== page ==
Take a minute to look at things from a long point of view. Reading (or just looking at) this beautiful book lets you leave the now and enter the enduring. I’m so glad we still have trees around to take care of us and the earth long term.
I’ve been reading a lot of Peter Wohlleben’s books, such as The Inner Life of Animals, which I wrote about in April of last year, and The Secret Wisdom of Animals, which I wrote about in June 2019. This one, The Hidden Life of Trees: The Illustrated Edition, is not the entire original book, but long excerpts from the original, punctuated with beautiful photographs of trees around the world. I bought this version for those photos (and eventually will read the unabridged book).
I admit that I am really, really fond of pictures of trees. I usually have one in my immediate environment, like here in my office.
My whole life I’ve been drawn to trees. My mother used to tell me how she’d find me in the yard chatting away to the huge live oaks surrounding our house. And I remember when I was able to visit my home town again after moving away, I insisted on visiting certain trees in what is now Tom Petty Park and the Duckpond area in Gainesville, Florida. Yes, I was always this way.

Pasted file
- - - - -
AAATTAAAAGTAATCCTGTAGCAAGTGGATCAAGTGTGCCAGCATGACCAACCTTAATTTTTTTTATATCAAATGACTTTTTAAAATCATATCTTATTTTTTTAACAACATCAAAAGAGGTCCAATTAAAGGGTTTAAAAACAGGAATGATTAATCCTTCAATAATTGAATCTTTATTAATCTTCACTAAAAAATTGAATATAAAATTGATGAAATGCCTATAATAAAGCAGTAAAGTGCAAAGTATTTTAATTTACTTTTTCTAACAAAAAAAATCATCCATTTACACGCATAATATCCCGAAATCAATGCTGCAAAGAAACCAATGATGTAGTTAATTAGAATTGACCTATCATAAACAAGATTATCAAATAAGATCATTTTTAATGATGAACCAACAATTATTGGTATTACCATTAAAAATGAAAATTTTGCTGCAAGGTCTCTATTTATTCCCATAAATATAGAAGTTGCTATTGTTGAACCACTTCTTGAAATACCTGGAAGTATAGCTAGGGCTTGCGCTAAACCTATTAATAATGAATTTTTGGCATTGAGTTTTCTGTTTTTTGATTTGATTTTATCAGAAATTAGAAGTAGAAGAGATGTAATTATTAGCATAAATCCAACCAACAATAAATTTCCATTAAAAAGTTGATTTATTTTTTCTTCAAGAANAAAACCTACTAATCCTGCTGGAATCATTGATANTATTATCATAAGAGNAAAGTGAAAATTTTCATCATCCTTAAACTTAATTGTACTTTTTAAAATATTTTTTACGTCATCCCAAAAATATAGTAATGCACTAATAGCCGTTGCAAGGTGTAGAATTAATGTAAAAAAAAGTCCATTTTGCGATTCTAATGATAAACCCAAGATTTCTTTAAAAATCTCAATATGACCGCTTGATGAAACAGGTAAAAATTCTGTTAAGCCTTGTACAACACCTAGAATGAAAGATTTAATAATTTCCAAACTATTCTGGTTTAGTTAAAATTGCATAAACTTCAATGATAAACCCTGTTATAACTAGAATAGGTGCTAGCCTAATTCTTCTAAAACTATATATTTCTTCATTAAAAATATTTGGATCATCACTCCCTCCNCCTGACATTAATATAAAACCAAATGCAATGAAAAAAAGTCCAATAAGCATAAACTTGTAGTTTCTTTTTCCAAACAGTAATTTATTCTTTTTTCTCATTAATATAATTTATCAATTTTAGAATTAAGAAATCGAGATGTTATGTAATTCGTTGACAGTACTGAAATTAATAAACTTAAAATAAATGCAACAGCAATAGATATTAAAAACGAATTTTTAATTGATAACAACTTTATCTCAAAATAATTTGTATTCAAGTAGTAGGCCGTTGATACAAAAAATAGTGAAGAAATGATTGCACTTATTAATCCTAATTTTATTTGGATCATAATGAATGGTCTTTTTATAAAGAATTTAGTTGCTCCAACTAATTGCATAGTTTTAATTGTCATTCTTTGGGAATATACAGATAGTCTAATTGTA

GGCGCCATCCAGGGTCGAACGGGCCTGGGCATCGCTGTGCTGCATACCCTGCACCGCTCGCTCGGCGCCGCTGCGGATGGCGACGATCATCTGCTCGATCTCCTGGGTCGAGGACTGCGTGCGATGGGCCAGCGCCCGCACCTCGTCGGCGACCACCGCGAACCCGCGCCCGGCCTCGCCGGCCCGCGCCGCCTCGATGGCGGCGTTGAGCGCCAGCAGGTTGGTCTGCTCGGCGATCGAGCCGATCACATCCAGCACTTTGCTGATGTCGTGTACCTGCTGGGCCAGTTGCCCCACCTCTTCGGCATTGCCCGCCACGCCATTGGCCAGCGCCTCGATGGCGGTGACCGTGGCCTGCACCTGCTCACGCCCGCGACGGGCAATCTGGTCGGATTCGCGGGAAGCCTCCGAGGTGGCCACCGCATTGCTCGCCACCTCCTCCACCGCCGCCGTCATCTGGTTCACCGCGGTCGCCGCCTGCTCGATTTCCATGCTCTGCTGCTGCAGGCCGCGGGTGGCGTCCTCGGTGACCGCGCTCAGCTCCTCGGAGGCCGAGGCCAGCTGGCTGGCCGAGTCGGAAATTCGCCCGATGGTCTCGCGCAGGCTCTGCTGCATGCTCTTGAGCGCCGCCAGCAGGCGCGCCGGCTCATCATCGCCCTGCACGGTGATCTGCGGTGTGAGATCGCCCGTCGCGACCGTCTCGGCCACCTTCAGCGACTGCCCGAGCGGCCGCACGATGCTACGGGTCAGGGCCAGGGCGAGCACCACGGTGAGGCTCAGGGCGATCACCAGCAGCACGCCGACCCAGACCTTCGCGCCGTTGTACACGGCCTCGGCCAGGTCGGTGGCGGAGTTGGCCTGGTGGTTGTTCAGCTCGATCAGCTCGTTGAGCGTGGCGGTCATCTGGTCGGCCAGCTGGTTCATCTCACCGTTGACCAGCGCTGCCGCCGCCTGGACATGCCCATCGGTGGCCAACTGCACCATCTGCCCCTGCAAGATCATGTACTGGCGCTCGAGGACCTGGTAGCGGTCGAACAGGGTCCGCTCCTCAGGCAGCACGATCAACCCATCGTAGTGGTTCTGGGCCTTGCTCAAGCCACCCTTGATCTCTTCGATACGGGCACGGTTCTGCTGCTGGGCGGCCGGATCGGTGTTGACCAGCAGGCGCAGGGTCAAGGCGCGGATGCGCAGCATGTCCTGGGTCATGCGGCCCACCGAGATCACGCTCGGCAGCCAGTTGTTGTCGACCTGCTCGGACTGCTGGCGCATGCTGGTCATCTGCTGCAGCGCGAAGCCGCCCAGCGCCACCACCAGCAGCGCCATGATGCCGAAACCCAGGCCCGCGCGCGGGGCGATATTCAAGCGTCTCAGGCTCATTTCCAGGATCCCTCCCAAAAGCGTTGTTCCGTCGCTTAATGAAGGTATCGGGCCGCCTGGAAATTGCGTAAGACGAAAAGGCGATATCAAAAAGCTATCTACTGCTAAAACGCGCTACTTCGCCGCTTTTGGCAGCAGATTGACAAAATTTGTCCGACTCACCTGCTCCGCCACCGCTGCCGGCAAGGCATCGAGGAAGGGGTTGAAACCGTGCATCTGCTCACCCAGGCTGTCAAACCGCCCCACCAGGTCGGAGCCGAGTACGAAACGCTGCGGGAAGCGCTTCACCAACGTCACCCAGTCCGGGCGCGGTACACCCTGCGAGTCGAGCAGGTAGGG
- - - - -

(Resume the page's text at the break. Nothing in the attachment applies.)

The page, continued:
So, this book gave me a lot of pleasure. It’s not like someone went out and took a lot of great photos to add to the book, because most of them are iStock photos, according to the credits. Nonetheless, the photos were well chosen to accompany the text, so they brought me joy.
Of course, Wohlleben does a great job presenting fascinating research about trees in a format that any lay person can enjoy and be amazed by. Now that I know how trees communicate, I don’t think I’ll be planting one all by itself ever again. And that’s only ONE thing I learned.
I found myself reading a bit, then just lingering in the photos, imagining myself in those places, smelling the earth, hearing the wind in the leaves, seeing all the creatures the trees support. That’s worth the price of the book, right there! You can bet I’m going to keep that book on my coffee table, which is part of a tree, to dive into whenever I need to.